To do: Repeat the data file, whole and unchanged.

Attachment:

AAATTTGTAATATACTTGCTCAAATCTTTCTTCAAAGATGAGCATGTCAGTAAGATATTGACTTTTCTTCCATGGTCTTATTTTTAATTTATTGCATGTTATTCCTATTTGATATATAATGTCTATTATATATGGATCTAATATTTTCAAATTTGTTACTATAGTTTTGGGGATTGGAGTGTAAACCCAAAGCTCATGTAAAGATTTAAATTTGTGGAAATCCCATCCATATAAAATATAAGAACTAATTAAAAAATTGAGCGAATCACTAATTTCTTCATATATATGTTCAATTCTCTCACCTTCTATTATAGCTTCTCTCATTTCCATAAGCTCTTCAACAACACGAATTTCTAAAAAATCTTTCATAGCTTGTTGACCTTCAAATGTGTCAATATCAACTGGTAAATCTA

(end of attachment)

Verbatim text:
AAATTTGTAATATACTTGCTCAAATCTTTCTTCAAAGATGAGCATGTCAGTAAGATATTGACTTTTCTTCCATGGTCTTATTTTTAATTTATTGCATGTTATTCCTATTTGATATATAATGTCTATTATATATGGATCTAATATTTTCAAATTTGTTACTATAGTTTTGGGGATTGGAGTGTAAACCCAAAGCTCATGTAAAGATTTAAATTTGTGGAAATCCCATCCATATAAAATATAAGAACTAATTAAAAAATTGAGCGAATCACTAATTTCTTCATATATATGTTCAATTCTCTCACCTTCTATTATAGCTTCTCTCATTTCCATAAGCTCTTCAACAACACGAATTTCTAAAAAATCTTTCATAGCTTGTTGACCTTCAAATGTGTCAATATCAACTGGTAAATCTA